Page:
September Market Recap
Stocks surrendered their positive momentum in September but among the reasons why investors have lost their enthusiasm, at least a US government shutdown is no longer on the list.
Congress passed a temporary funding bill over the weekend, allowing the federal government to remain functional for an additional 45 days while politicians continue to negotiate the details of longer-term spending. The deal has little direct impact on financial markets, other than to divert attention back toward economic challenges rather than fiscal ones.
The fact that the Dow Jones Industrial Average traded nearly 300 points lower on Monday morning compared to Friday’s close is proof that averting a shutdown is not a cure-all for markets. Still, it was a welcomed dose of positive news at the end of a difficult month.
Other than Energy (+2.5%), every sector in the S&P 500 was negative in September, an extraordinarily similar report card from a month earlier. Technology (-6.9%) and Real Estate (-7.8%) fell the most.
Benchmark Returns: September 2023 | YTD 2023
-3.50% | +1.09%
-4.87% | +11.68%
-5.81% | +26.30%
While the impact of seasonality is often overstated, September lived up to its reputation as a historically weak month for stocks. The S&P 500 fell in each of the last four weeks, punctuated by the Federal Reserve’s formal outlook on September 20 that interest rates will likely stay higher for longer.
The Fed did not announce a rate hike last month, but the quarterly update of the Fed’s own projections indicates no rate cuts are expected for another year (September 2024). Keep in mind the Fed “dot plots” are essentially a weather forecast for monetary policy and are certain to change as conditions evolve.
Shorter term, the Fed governors are split close to 50/50 on whether there should be one more rate hike prior to year-end.
The latest inflation reports were in line with expectations, but both the Consumer Price Index (CPI: +3.7% year-over-year) and Personal Consumption Expenditures (PCE: +3.5% year-over-year) showed higher inflation rates than a month earlier. The growing realization that inflation will remain sticky is hurting investor sentiment.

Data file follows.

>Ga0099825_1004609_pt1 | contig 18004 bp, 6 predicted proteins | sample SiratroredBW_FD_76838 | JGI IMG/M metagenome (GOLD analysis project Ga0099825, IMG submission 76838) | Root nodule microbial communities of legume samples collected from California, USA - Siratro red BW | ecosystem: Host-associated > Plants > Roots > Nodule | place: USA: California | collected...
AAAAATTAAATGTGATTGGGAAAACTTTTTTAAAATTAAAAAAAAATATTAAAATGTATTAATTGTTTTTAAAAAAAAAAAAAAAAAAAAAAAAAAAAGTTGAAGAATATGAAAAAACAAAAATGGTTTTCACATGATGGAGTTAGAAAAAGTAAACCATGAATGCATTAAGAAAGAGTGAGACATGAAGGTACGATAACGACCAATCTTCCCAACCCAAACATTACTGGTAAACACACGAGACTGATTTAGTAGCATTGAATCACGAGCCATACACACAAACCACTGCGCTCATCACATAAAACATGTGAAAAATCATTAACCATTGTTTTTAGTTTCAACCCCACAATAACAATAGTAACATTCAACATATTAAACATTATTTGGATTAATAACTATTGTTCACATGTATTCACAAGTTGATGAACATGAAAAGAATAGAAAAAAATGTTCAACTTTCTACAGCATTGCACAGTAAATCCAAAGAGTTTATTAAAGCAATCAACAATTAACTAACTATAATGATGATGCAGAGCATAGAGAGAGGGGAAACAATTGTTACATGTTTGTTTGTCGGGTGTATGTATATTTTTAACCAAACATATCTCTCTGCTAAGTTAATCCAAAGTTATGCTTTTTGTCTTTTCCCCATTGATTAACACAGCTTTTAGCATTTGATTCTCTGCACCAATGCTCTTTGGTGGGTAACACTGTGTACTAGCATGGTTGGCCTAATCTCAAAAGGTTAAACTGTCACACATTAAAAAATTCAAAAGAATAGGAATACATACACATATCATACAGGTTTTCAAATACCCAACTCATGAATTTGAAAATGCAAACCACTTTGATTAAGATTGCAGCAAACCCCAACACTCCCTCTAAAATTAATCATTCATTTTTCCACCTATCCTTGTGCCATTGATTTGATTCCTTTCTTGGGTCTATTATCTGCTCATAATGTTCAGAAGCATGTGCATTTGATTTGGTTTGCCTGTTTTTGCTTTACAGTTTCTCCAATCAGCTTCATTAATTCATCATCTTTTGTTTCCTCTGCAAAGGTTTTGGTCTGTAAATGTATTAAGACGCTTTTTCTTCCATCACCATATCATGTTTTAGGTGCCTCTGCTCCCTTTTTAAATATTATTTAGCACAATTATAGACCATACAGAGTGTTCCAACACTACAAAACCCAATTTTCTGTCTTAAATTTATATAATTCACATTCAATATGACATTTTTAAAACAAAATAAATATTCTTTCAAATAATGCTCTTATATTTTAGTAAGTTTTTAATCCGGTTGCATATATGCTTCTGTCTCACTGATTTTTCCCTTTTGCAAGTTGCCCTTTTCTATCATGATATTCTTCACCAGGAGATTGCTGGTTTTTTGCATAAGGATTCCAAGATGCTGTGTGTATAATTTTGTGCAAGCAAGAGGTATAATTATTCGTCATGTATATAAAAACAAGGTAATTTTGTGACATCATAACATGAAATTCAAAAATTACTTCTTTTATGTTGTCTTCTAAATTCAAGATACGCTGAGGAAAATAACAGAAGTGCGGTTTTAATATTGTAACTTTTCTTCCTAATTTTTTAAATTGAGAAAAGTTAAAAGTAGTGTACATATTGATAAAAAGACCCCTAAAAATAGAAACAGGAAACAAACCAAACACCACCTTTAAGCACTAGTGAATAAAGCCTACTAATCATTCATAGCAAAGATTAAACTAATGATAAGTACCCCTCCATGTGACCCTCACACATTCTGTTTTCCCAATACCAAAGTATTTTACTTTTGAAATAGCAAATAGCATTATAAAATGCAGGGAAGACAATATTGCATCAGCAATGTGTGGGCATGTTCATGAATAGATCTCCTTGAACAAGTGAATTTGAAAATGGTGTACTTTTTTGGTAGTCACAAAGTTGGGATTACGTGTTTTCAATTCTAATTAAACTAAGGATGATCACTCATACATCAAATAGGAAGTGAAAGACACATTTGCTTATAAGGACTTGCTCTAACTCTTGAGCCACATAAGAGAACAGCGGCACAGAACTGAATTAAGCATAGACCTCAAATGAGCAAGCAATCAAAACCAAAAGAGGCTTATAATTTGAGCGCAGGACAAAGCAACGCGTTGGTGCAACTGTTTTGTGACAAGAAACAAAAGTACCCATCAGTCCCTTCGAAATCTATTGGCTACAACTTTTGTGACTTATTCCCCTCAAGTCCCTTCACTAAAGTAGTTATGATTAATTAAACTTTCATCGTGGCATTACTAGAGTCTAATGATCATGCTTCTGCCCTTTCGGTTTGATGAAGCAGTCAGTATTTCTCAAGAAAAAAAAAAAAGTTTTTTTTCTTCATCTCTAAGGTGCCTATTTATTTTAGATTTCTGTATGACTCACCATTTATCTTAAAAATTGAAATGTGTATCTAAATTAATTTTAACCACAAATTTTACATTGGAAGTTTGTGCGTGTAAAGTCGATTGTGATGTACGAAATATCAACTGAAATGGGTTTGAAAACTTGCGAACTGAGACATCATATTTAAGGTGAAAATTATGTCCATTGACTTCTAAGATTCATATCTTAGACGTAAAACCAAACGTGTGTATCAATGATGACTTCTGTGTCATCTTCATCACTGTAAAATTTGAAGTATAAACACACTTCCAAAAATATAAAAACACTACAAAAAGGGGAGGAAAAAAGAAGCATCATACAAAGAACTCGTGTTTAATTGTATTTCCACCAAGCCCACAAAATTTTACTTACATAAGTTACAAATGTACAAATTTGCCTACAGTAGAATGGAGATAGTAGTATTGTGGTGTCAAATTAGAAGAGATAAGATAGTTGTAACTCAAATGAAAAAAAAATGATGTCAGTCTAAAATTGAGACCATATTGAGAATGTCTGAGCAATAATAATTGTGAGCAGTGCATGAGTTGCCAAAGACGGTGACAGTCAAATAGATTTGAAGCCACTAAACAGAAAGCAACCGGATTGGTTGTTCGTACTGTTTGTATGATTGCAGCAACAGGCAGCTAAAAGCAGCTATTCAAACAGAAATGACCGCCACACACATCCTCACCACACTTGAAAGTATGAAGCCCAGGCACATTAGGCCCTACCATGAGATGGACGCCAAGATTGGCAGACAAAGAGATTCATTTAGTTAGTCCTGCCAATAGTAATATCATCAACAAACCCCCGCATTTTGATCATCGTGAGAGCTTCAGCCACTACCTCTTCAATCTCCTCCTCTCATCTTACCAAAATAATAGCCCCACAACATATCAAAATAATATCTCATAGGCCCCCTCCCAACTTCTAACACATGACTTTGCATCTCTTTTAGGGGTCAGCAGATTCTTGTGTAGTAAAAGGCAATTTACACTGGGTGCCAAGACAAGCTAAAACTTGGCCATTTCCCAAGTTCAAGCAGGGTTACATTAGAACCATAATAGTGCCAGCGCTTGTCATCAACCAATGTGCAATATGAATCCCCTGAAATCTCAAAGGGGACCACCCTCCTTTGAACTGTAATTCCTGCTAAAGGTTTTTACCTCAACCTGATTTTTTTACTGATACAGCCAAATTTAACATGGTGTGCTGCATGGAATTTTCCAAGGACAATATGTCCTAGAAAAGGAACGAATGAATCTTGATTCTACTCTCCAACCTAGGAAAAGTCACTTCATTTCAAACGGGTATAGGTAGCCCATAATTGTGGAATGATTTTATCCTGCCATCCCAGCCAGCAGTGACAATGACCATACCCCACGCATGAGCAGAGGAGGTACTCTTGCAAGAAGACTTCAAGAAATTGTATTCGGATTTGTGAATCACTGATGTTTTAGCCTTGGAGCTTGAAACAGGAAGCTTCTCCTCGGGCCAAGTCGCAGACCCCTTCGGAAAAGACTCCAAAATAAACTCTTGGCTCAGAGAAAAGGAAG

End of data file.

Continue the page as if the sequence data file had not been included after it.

The government’s restatement of Q2 GDP was unchanged from its original estimate and served as affirmation of the 2.1% growth the US economy experienced in the second quarter.
Bond yields and energy prices both rose significantly in September. The 10-year Treasury yield got as high as 4.69%, the highest mark in 16 years. The last time 10-year yields eclipsed 5% was July 2007.
Attractive bond yields are another hurdle for stock prices. When investors can get 5% on money market funds and closer to 6% on investment-grade corporates, the volatility associated with stocks is more difficult to justify.
US small-cap stocks had another dismal month. The Russell 2000 Index fell 6% (after losing 5.2% in August) and is barely positive this year (+1.4%). The average rate on a 30-year fixed mortgage climbed to 7.3%, the highest in 23 years, which will dent discretionary spending for any families looking to move.
Jobs numbers, on the other hand, remain encouraging. The first jobs report of September showed weekly claims had fallen to a 6-month low. The latest job report showed weekly claims near a 12-month low (prior to seasonal adjustments).
West Texas Intermediate Crude increased 8.6% in September, helping the Energy sector to outperform for the second straight month. Oil prices have jumped 35% in the last three months and are back to their highest point since last summer. The average price for a gallon of gasoline is $3.82 per gallon, according to AAA.
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